After a series of profiles of female directors, 100 Days of Women in Film is putting the spotlight on women in sound: meet re-recording mixer Sherry Klein.
Klein’s list of film and TV projects is truly impressive: she has worked on major TV series like New Amsterdam, Queen of the South, Sons of Anarchy, Burn Notice, Arrested Development, UnREAL, The Shield… and the list goes on and on (145 credits on IMDb to date!).
In this Q&A, Klein beautifully explains what her job entails and why she is so passionate about the profession; she calls her job a “well crafted dance” that merges art and science. Her anecdote about her first professional assignment is truly awe-inspiring.
Special thanks to Reiko Aylesworth for introducing us!
23/100: re-recording mixer Sherry Klein
Can you introduce yourself and tell us about some recent projects?
I’m Sherry Klein, a Re-recording Mixer for Television & Film, working with Smart Post Sound located in Los Angeles, CA. For many years my focus has been in television but when time allows I also try and do some indie films.
Throughout my career I’ve been lucky to work on a variety of projects that I’m very proud of. Some of my work can be heard on New Amsterdam, Queen of the South, Sons of Anarchy, Burn Notice, Jaco documentary and going back in years, Thirtysomething.
What inspired you to work in sound?
I started out as a musician and studied arranging and composition at Berklee College of Music in Boston, MA.
Being a musician I was usually on the “other side of the glass” and it wasn’t until I had to record a chart for a term project that I moved to “that other side” and into the control room.
At that time, Berklee’s studio was a very basic 2-track system located in the basement of their main building. Having to sit in that tiny control room and listen to my own arrangement being recorded … well, that was when I first understood the power of sound recording and how manipulating the sound could change everything. That was the first time I became “aware” of sound. I had no idea on that day how that “awareness” would manifest throughout the rest of my life!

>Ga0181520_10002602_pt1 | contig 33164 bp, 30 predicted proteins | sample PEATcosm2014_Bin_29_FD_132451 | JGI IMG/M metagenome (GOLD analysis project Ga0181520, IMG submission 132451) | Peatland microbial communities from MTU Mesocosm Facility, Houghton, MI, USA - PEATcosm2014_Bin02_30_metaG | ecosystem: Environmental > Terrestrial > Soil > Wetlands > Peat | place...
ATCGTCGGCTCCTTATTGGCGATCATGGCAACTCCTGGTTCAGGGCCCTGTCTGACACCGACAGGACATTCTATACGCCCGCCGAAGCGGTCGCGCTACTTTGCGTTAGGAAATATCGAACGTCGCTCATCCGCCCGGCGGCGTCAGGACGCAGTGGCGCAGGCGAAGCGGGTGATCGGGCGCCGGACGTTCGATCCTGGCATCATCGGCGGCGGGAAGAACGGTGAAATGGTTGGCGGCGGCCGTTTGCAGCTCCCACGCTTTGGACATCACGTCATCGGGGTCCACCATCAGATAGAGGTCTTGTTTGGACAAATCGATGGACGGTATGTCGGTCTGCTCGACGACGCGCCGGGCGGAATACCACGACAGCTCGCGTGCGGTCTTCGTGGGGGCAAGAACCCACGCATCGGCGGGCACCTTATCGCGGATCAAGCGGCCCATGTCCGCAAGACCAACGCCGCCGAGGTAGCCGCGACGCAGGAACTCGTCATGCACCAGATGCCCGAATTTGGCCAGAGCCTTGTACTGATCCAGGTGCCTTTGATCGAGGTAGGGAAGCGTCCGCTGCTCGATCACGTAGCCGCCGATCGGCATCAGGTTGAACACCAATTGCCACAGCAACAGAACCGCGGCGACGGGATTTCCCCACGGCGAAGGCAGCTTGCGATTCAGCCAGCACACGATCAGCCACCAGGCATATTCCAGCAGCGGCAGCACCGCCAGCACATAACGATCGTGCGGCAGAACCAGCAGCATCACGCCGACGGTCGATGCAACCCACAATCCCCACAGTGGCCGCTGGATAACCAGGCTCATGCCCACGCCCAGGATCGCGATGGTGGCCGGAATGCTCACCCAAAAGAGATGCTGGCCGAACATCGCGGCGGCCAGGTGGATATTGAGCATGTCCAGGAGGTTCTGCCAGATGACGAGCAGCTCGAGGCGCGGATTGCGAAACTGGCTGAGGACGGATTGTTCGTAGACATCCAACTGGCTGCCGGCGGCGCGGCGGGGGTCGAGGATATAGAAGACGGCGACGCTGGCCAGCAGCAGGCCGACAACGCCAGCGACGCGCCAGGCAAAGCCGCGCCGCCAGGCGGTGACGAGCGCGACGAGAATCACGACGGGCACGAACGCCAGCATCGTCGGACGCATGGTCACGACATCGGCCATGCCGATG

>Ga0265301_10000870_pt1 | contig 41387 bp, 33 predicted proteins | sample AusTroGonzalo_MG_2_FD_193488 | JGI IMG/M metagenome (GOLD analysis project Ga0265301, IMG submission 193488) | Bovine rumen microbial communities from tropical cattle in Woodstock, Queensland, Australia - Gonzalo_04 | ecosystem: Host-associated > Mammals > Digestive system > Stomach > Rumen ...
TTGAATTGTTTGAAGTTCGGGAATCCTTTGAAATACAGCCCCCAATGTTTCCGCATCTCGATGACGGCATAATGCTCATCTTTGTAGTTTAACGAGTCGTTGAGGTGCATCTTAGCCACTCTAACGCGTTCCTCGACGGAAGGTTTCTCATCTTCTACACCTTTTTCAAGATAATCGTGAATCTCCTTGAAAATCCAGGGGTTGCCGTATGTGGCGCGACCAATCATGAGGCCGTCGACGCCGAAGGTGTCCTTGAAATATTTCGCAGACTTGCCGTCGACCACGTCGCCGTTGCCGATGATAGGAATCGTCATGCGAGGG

I went on to become a recording engineer on the music side, and later after the bottom dropped out of the record industry I sort of “fell into” post-production mixing.
One day I got a phone call from an engineer I had worked with on a number of albums. He asked me if I would be interested in taking on his mixing job for the summer while he was away. He worked at KTTV, which was a local TV station in LA.
I knew most of the gear, the console, multi-track machine, patch bay etc. but he needed to train me in using the time code with their synchronizer… which was a very intimidating paper tape CMX unit. He said don’t worry, I have faith in you and you’ll be fine. So after a day of training he left for his vacation. This was totally a case of putting the cart before the horse.
I really had no idea of what I was getting into but knew that the first show I would be mixing was a popular show called Three’s Company. I was shaking through that first mix, and fumbled my way through it… but he was right and in the end I was fine!
Can you explain what your job entails?
People would always ask me what a re-recording mixer did and I was usually at a loss for a simple concise explanation until I saw this in Wikipedia: “A re-recording mixer is a post-production audio engineer who mixes recorded dialogue, sound effects and music to create the final version of a soundtrack for a feature film, television program, or advertisement.”
But it’s really not that simple because when all these parts come together, it’s a well-crafted dance that merges the technical and creative aspects of sound to bring about a sonic landscape that compliments picture and helps to tell a story.
When I began mixing on a dub stage it was with a 3-person crew, but in past years that’s changed and now most of us work in pairs or alone.